“If you have a string of automated vehicles that are cooperating and they form a platoon, the algorithm used to control them are very brittle,” Gerdes said. “That if one person is misbehaving and change their system in just the right way, it can cause accidents that are much more severe than just slamming on their breaks.”
In some cases, hacking isn’t even needed to produce accidents or simple congestion. Self-driving cars would have spacing requirements between vehicles, and creative accelerating and breaking in one vehicle can amplify that effect downstream to create a massive traffic jam.
Many of the benefits from self-driving cars, such as increasing the density of vehicles on the road without adding to congestion, only enlarge the scope of the security risk.
“You can’t have a system of full autonomous vehicles that don’t share information among each other,” Gerdes said. “The autonomous vehicles need to know how others will act.”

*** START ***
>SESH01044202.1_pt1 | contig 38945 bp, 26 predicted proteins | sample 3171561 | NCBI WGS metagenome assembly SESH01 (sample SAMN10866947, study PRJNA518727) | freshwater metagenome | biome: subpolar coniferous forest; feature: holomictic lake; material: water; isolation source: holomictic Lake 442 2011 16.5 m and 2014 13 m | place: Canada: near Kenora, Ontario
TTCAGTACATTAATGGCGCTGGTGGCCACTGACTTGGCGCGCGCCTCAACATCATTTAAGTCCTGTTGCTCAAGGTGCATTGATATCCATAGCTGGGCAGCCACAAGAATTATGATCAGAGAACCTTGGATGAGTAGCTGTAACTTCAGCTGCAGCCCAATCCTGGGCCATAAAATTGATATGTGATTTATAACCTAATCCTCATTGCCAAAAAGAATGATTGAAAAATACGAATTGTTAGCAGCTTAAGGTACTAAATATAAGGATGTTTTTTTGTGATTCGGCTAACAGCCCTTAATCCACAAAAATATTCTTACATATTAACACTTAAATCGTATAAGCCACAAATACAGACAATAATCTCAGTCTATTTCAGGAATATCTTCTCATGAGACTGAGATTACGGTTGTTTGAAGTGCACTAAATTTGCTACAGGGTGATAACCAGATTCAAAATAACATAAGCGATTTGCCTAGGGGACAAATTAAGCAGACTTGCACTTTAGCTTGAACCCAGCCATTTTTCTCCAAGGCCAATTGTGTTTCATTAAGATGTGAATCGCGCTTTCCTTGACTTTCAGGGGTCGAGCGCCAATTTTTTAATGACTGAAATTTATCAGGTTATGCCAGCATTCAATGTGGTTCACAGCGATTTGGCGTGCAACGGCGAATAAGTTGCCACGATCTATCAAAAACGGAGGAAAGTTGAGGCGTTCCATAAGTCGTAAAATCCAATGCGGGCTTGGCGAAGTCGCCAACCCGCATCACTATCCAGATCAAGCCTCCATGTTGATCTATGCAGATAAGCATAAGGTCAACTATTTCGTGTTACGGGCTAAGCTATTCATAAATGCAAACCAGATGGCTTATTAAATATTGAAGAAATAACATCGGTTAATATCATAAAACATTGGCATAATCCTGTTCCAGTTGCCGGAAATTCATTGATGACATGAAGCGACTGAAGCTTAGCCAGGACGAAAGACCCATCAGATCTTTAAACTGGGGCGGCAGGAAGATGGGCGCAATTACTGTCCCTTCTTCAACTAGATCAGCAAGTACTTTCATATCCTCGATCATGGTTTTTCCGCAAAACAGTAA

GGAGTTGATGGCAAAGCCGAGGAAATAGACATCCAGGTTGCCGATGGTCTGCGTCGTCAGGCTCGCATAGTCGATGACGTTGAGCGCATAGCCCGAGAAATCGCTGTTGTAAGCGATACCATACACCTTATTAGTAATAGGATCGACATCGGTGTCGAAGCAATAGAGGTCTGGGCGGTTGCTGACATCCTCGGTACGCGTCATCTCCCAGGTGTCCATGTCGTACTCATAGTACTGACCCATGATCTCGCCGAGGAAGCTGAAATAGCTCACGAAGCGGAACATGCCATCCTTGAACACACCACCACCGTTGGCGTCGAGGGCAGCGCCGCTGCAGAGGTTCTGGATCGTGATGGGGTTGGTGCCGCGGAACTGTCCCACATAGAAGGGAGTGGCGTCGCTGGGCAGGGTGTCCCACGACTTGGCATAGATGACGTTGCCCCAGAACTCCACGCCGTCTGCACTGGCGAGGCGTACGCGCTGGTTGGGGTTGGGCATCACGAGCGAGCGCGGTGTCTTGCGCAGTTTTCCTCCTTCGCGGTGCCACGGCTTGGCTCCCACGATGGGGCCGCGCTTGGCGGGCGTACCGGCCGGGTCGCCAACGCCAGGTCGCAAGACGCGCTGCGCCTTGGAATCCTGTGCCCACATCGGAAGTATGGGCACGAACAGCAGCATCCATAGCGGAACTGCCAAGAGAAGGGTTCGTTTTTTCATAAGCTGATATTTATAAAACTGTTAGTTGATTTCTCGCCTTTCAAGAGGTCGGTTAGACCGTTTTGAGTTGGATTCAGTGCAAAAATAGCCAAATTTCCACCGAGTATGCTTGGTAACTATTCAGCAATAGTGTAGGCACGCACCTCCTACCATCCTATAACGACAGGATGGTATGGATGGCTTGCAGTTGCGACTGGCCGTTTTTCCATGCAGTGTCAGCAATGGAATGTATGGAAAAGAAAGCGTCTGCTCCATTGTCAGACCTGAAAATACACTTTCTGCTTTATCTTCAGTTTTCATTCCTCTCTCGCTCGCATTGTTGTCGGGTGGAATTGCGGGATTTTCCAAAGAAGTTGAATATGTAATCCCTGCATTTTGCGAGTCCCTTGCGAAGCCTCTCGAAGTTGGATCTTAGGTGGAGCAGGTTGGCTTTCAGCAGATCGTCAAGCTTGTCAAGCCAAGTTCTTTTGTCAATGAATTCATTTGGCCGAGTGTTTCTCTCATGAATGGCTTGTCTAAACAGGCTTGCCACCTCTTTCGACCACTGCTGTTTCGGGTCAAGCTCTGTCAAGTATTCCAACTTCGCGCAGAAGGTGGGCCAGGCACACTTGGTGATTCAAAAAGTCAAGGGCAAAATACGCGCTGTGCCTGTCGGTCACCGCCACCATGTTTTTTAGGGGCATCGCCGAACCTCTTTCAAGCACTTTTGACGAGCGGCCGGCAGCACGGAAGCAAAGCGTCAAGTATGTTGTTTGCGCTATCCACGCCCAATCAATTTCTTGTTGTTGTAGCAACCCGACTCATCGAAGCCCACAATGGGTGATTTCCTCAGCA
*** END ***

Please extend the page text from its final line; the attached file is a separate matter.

There are ideas to counteract these risks, but at the moment the problems will remain problems.
“You can do certain things like design randomness into the radar to make it difficult [to manipulate],” or design a system that detects infiltration, Gerdes said, but “part of the problem is with lots of vehicles there’s a lot of noise; it’s difficult to distinguish an attacker from a good-person radar.”
Still, Gerdes remains optimistic about the future of self-driving cars, and sees engineers at every automotive conference developing ideas to address these security issues.
“We’re so far from a general autonomous vehicle that will take us anywhere. I’m not worried about it,” he said.